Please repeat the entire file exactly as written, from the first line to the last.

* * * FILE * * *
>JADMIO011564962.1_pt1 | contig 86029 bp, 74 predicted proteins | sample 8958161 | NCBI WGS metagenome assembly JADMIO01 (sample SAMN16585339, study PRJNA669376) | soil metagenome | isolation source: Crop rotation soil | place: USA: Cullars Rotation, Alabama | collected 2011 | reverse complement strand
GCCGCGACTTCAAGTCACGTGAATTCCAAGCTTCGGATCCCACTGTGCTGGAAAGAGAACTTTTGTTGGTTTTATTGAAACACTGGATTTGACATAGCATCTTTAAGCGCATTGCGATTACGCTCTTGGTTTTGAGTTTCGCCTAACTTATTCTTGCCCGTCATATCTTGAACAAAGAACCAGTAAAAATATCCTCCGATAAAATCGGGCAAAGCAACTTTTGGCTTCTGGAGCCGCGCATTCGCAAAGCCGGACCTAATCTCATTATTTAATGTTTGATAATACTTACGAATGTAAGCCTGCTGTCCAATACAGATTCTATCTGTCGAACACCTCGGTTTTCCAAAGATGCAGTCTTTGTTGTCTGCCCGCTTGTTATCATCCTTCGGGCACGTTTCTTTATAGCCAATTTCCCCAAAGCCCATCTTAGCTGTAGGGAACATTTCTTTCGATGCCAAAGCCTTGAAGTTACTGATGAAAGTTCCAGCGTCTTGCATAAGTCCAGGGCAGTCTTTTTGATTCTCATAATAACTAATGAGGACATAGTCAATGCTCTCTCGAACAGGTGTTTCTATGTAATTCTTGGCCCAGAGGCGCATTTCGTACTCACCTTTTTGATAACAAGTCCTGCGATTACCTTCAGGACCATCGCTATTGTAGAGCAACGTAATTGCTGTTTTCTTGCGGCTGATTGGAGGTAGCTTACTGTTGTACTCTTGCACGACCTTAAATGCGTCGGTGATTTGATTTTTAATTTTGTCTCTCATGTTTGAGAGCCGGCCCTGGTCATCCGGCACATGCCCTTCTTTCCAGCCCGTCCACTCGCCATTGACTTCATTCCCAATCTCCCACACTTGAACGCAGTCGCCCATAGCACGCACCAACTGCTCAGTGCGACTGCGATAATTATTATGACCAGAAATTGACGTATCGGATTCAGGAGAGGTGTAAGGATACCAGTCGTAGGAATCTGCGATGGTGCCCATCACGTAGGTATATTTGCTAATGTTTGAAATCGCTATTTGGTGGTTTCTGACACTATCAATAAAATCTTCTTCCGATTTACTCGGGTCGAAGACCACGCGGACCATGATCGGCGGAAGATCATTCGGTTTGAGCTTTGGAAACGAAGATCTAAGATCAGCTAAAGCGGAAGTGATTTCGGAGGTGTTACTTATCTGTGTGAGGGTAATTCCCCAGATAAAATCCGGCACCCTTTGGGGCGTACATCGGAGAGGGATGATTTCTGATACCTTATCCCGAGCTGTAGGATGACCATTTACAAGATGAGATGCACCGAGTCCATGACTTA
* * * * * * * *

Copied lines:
>JADMIO011564962.1_pt1 | contig 86029 bp, 74 predicted proteins | sample 8958161 | NCBI WGS metagenome assembly JADMIO01 (sample SAMN16585339, study PRJNA669376) | soil metagenome | isolation source: Crop rotation soil | place: USA: Cullars Rotation, Alabama | collected 2011 | reverse complement strand
GCCGCGACTTCAAGTCACGTGAATTCCAAGCTTCGGATCCCACTGTGCTGGAAAGAGAACTTTTGTTGGTTTTATTGAAACACTGGATTTGACATAGCATCTTTAAGCGCATTGCGATTACGCTCTTGGTTTTGAGTTTCGCCTAACTTATTCTTGCCCGTCATATCTTGAACAAAGAACCAGTAAAAATATCCTCCGATAAAATCGGGCAAAGCAACTTTTGGCTTCTGGAGCCGCGCATTCGCAAAGCCGGACCTAATCTCATTATTTAATGTTTGATAATACTTACGAATGTAAGCCTGCTGTCCAATACAGATTCTATCTGTCGAACACCTCGGTTTTCCAAAGATGCAGTCTTTGTTGTCTGCCCGCTTGTTATCATCCTTCGGGCACGTTTCTTTATAGCCAATTTCCCCAAAGCCCATCTTAGCTGTAGGGAACATTTCTTTCGATGCCAAAGCCTTGAAGTTACTGATGAAAGTTCCAGCGTCTTGCATAAGTCCAGGGCAGTCTTTTTGATTCTCATAATAACTAATGAGGACATAGTCAATGCTCTCTCGAACAGGTGTTTCTATGTAATTCTTGGCCCAGAGGCGCATTTCGTACTCACCTTTTTGATAACAAGTCCTGCGATTACCTTCAGGACCATCGCTATTGTAGAGCAACGTAATTGCTGTTTTCTTGCGGCTGATTGGAGGTAGCTTACTGTTGTACTCTTGCACGACCTTAAATGCGTCGGTGATTTGATTTTTAATTTTGTCTCTCATGTTTGAGAGCCGGCCCTGGTCATCCGGCACATGCCCTTCTTTCCAGCCCGTCCACTCGCCATTGACTTCATTCCCAATCTCCCACACTTGAACGCAGTCGCCCATAGCACGCACCAACTGCTCAGTGCGACTGCGATAATTATTATGACCAGAAATTGACGTATCGGATTCAGGAGAGGTGTAAGGATACCAGTCGTAGGAATCTGCGATGGTGCCCATCACGTAGGTATATTTGCTAATGTTTGAAATCGCTATTTGGTGGTTTCTGACACTATCAATAAAATCTTCTTCCGATTTACTCGGGTCGAAGACCACGCGGACCATGATCGGCGGAAGATCATTCGGTTTGAGCTTTGGAAACGAAGATCTAAGATCAGCTAAAGCGGAAGTGATTTCGGAGGTGTTACTTATCTGTGTGAGGGTAATTCCCCAGATAAAATCCGGCACCCTTTGGGGCGTACATCGGAGAGGGATGATTTCTGATACCTTATCCCGAGCTGTAGGATGACCATTTACAAGATGAGATGCACCGAGTCCATGACTTA